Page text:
Hotels throughout Hennepin County — including in the University of Minnesota area — are opening up to those experiencing homelessness amid the coronavirus outbreak.
Hennepin County officials began leasing out hotels last month for people in the county experiencing homelessness who are either high risk or have confirmed or suspected cases of COVID-19. Two hotels are isolating those who are high risk from the general population and another hotel is exclusively housing those with suspected or confirmed cases to avoid greater transmission.
“It’s those who have the least who are affected the most in a crisis like this,” said David Hewitt, director for the county’s Office to End Homelessness.
One of the hotels, located in the University area that is not being named for privacy reasons, has taken in some of these homeless individuals, the owner of the hotel confirmed.
In total, 289 people are currently housed in the hotels, according to a county press release last week. Of those people, 174 are seniors, 103 have underlying medical conditions and, in a separate hotel, 12 are being treated for suspected or confirmed cases of COVID-19.
“Initially, we were the ones doing the outreach,” he said. “As we’ve seen the impacts on the economy and everything else … we now have hotels proactively reach out to us.”
At the sites, workers are following social distancing guidelines to keep people safe, Hewitt said.
People experiencing homelessness may be particularly at risk for the virus without a specified area for shelter and access to hygiene supplies, said John Tribbett, the street outreach manager with St. Stephen’s, a nonprofit that provides homeless individuals with resources.
According to a study by Wilder Research in 2018, 57% of homeless individuals in Minnesota had a chronic physical health condition. A count by the U.S. Department of Housing and Urban Development last January found Minnesota had more than 1,600 people without shelter.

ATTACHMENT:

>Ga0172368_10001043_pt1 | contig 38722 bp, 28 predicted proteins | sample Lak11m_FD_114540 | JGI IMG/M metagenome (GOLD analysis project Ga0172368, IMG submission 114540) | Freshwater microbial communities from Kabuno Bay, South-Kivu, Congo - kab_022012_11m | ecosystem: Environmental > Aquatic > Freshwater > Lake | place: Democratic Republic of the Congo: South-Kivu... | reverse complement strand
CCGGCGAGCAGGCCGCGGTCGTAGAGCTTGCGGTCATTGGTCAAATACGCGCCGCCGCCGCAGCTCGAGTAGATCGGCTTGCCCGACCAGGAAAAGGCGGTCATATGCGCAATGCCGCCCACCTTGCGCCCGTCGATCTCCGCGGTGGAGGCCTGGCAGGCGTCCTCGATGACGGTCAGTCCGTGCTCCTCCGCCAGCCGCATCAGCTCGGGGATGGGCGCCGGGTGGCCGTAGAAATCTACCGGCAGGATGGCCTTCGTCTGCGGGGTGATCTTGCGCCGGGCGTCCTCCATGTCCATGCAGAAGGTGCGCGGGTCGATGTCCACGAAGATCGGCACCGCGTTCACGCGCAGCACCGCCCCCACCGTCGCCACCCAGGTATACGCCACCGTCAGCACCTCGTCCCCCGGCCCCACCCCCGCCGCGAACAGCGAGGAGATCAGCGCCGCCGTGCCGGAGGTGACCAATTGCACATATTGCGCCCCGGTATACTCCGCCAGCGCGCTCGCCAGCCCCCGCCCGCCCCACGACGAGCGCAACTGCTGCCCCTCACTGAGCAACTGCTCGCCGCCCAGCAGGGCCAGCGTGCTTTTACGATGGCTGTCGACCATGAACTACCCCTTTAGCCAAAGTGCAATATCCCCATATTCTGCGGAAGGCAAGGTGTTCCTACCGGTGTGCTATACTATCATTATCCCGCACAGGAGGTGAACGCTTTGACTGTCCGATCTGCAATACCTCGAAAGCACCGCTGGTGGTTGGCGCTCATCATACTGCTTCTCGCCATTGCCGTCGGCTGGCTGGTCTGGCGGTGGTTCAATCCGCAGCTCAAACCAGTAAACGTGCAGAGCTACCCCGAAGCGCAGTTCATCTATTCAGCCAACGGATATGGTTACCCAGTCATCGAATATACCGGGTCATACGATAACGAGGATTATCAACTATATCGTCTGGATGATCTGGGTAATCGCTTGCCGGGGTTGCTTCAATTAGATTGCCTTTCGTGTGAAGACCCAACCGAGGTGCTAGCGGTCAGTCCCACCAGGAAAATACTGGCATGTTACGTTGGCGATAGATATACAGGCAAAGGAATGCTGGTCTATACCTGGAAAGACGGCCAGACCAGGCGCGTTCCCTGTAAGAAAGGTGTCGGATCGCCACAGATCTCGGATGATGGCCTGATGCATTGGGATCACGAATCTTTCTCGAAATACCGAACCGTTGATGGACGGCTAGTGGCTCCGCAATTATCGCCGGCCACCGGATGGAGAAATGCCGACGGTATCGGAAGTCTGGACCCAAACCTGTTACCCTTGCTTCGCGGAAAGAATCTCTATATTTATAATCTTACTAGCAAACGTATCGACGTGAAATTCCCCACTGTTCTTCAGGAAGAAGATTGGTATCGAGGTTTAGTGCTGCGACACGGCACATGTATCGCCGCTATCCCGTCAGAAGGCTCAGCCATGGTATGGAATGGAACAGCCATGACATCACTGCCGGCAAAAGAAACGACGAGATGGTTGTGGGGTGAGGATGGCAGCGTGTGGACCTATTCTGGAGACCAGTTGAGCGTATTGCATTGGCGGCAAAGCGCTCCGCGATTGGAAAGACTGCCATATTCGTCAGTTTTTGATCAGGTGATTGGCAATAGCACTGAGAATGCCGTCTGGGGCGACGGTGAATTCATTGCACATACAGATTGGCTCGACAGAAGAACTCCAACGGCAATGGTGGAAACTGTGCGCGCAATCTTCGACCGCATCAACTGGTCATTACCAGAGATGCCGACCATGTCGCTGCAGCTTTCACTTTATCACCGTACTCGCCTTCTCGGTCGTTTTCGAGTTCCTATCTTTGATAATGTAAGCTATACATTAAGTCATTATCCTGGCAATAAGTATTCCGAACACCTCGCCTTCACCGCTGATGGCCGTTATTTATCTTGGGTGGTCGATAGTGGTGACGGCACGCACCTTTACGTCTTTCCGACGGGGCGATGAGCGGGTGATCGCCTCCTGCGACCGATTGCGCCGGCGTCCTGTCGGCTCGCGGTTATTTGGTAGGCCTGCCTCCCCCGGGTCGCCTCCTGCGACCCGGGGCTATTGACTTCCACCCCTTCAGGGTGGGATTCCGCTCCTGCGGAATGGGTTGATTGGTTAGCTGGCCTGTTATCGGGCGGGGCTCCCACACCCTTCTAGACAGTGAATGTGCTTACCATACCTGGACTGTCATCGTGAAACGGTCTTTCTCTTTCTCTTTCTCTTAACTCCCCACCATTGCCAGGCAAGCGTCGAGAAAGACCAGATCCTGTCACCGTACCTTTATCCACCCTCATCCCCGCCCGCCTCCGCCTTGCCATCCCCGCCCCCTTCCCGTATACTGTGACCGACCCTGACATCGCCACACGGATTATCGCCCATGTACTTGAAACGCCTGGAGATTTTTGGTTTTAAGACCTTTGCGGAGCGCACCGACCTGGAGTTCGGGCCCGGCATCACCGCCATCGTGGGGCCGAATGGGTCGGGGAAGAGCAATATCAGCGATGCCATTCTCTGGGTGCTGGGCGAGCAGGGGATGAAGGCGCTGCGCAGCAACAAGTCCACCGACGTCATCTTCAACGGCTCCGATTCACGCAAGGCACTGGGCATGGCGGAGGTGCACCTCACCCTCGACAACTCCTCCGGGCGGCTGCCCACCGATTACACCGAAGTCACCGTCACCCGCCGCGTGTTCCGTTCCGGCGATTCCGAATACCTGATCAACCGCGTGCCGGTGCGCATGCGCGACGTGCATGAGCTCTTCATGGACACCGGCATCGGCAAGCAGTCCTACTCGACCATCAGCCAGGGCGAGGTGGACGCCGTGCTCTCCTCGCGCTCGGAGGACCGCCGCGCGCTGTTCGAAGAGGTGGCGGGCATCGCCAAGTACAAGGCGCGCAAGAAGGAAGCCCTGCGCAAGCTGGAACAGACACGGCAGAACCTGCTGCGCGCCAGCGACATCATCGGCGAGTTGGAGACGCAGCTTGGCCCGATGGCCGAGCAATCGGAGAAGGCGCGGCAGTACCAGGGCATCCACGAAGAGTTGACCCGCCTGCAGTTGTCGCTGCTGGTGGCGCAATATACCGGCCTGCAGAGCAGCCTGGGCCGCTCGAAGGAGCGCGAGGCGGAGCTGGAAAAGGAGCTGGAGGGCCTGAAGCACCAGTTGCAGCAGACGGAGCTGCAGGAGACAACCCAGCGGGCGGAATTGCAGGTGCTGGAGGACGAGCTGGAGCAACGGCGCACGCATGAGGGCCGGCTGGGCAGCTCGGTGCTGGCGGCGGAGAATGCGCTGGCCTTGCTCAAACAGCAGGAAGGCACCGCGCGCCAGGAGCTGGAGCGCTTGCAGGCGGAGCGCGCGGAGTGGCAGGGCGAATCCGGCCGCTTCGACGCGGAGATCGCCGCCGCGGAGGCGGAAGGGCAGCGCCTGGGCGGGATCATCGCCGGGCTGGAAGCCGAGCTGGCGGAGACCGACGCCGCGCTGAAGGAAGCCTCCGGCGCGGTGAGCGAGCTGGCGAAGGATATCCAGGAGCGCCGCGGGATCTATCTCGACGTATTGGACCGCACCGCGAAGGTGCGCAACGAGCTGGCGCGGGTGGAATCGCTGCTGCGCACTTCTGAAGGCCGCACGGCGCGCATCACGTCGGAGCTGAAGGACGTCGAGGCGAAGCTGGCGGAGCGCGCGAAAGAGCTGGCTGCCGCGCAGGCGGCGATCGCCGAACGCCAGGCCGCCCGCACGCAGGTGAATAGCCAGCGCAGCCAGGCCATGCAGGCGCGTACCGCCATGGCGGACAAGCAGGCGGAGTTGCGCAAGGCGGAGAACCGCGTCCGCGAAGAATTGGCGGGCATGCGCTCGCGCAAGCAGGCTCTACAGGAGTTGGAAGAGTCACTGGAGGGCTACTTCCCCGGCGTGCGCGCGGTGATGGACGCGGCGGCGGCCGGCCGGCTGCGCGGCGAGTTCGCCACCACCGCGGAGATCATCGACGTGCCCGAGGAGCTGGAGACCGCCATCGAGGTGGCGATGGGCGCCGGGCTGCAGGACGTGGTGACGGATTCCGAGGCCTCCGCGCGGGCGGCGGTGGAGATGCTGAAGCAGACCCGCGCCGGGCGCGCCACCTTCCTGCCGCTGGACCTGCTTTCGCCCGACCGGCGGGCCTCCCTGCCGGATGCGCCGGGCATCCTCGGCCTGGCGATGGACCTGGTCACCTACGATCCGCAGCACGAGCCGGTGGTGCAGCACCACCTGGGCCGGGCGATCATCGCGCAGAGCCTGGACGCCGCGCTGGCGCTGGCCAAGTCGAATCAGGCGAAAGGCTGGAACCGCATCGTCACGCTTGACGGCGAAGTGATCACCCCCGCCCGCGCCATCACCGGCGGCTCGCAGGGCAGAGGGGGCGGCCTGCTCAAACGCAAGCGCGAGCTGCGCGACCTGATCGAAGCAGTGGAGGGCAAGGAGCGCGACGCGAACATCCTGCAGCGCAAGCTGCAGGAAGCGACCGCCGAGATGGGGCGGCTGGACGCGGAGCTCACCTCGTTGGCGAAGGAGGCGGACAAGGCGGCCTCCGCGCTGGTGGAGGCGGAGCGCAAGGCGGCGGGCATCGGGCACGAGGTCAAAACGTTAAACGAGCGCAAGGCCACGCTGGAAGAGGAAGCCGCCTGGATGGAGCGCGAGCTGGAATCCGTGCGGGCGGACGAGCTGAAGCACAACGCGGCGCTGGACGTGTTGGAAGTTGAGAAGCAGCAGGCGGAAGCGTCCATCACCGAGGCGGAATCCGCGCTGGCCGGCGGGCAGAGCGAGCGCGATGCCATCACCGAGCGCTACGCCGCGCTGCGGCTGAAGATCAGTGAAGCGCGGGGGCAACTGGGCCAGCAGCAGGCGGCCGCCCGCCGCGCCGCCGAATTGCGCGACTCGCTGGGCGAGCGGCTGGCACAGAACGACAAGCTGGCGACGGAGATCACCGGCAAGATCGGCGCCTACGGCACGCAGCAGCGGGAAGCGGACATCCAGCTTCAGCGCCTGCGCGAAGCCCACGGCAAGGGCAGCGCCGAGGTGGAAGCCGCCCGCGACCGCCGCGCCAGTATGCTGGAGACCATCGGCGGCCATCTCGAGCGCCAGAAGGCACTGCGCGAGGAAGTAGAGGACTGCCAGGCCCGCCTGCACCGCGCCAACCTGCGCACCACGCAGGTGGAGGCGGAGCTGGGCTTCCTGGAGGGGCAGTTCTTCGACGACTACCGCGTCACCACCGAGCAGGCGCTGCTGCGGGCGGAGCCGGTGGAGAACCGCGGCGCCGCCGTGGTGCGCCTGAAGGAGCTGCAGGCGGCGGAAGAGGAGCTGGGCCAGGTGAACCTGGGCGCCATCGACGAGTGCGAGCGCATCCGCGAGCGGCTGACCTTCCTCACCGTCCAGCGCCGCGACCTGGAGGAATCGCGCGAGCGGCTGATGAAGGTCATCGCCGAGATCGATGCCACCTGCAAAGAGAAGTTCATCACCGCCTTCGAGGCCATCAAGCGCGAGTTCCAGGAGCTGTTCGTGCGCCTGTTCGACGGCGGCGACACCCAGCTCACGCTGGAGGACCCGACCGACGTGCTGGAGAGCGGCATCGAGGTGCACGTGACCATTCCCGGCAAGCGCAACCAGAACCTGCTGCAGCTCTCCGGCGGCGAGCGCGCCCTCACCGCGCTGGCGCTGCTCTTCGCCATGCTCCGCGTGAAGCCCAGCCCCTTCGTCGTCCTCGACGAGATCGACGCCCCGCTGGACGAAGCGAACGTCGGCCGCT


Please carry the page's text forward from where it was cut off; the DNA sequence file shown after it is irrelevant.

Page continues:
While these hotels provide a positive step for creating safer spaces, limited spaces leaves many in the homeless population vulnerable, Tribbett said.
“We have many, many, many hundreds of more people who have not had access to those spaces. A lot of people are still in shelters, which are a breeding ground for transmission of COVID-19,” he said.
According to Hennepin County, many of the people moving into the hotels come from shelters. Tribbett said this means unsheltered individuals may not get the opportunity to stay in one of the hotels, including those who may frequent the University area.
Single-occupancy spaces, like deserted college dorms, could provide needed shelter, Tribbett said. Equipping public spaces with hygiene stations, trash removal services and toilets would also help the population going forward, he said.
The city of Minneapolis will open four new hygiene stations by the end of the week, which will include portable toilets, hand-washing stations and bins to remove trash and hazardous material.
“People experiencing homelessness are going to be some of the people that are the most greatly impacted and tragically so, in our community,” he said.